CHICAGO — A sea of floral beauty has attracted people to a South side neighbor where a local artist and economic developer teamed up with the community by using nature to symbolize and bring light to injustice.

Residence in Chicago’s Washington Park neighborhood were blown away by the beauty blooming in their vacant lots. Thousands of tulips are uniting people and shedding light on one of the roots responsible for a lock of wealth and significant deterioration in many communities of color.

Ghian Foreman, the economic developer involved in the project, has helped bloom these tulips on three and a half acres of vacant land at the corner of East 53rd Street and South Prairie Avenue near Washington Park on Chicago’s South side.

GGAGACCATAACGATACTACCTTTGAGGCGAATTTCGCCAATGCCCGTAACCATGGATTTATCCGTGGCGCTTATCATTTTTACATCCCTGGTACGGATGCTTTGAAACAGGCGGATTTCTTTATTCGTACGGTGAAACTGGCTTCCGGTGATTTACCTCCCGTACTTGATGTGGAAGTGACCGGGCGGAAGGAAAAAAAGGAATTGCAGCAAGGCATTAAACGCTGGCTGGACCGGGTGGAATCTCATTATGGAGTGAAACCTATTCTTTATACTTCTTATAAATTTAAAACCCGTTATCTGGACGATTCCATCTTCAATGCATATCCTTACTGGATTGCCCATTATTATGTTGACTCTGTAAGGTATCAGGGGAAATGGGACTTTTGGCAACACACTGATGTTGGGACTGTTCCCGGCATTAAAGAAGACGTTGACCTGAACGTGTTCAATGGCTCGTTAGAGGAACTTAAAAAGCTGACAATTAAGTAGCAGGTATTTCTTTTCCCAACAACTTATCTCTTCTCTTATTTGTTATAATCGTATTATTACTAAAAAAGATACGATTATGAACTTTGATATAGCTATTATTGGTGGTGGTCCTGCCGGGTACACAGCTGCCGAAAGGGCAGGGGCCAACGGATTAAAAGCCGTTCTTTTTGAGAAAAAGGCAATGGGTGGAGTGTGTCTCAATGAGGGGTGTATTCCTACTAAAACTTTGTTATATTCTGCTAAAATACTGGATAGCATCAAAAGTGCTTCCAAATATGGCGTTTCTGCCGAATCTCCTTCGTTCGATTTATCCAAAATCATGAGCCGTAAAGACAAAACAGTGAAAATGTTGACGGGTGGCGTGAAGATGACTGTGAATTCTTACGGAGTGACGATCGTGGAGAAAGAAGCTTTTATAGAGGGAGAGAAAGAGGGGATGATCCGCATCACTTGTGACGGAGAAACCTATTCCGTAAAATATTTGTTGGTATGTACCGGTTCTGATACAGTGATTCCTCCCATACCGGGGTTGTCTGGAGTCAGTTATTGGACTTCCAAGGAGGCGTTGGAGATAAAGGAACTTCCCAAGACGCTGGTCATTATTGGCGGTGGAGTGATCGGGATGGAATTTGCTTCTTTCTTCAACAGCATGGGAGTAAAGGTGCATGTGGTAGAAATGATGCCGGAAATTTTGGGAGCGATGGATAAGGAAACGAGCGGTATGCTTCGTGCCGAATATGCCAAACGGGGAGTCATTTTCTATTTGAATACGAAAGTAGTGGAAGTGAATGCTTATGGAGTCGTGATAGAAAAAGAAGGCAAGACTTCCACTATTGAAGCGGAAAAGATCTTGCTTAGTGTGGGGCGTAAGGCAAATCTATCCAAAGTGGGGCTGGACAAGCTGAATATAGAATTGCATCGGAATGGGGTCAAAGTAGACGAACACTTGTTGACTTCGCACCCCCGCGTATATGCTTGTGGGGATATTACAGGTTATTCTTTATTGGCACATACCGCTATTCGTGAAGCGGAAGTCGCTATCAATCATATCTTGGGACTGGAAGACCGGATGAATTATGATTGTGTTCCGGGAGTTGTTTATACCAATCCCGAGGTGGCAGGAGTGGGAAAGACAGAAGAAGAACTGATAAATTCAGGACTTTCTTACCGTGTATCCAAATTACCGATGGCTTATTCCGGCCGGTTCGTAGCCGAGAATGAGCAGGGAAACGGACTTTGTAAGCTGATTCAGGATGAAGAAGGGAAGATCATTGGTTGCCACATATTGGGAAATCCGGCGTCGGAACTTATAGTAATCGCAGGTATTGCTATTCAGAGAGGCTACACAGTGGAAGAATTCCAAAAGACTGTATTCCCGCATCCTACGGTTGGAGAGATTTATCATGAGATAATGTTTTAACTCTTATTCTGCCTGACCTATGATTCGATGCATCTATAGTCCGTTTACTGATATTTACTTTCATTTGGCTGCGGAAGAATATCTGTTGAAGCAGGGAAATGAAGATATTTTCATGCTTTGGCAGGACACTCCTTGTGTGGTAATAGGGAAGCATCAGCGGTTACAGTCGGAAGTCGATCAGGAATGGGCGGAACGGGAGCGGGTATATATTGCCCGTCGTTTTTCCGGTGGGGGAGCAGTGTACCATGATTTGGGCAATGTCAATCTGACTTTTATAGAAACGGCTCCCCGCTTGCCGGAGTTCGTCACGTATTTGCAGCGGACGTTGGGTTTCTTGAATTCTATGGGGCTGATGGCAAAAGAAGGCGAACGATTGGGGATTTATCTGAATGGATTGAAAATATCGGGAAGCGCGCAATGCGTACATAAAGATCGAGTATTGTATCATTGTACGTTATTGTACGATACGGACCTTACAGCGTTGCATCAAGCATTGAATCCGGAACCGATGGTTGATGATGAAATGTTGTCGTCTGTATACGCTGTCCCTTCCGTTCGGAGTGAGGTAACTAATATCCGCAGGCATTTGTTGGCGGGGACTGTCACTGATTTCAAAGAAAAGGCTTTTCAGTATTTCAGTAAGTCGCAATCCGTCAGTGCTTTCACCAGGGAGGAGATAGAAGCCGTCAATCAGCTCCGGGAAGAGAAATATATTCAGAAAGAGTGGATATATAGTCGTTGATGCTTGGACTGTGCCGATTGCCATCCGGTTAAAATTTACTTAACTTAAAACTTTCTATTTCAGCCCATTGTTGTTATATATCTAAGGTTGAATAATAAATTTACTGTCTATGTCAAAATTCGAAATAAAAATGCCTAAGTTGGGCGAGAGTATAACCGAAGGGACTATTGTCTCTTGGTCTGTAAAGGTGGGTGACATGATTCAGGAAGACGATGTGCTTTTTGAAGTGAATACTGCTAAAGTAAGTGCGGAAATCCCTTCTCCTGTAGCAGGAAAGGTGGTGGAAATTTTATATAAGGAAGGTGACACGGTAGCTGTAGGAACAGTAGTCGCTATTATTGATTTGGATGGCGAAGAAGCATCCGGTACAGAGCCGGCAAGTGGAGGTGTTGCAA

And the tulip garden has quickly attracted a fan base.

When the tulip bulbs were planted last fall, the goal was more than simply adding a vibrate pop of color and beauty to lots left empty. But, digging deeper by working with a local artist to symbolically look at redlining, a form of discrimination that Ghian calls one of the root causes leading to this vacant land.

According to the Redefining Redlining Project, the tulips symbolize the value of the homes that used to be here, but more importantly the worth of the people here now and the beautiful black neighborhoods that can exist.

Ghian said the tulip filled lots are apart of the more than 260 acres of vacant land across the Southeast side. He hopes their beauty continues to foster pride and gets residents thinking about the possibility of owning and developing the land.

One reason organizers decided to use tulips is because during the 1600’s there was a period called “Tulip Mania” in Holland where some tulips were so valuable, they cost more than housing.

The tulips in Washington Park will likely live about another week, but they’re expected to bloom again next year.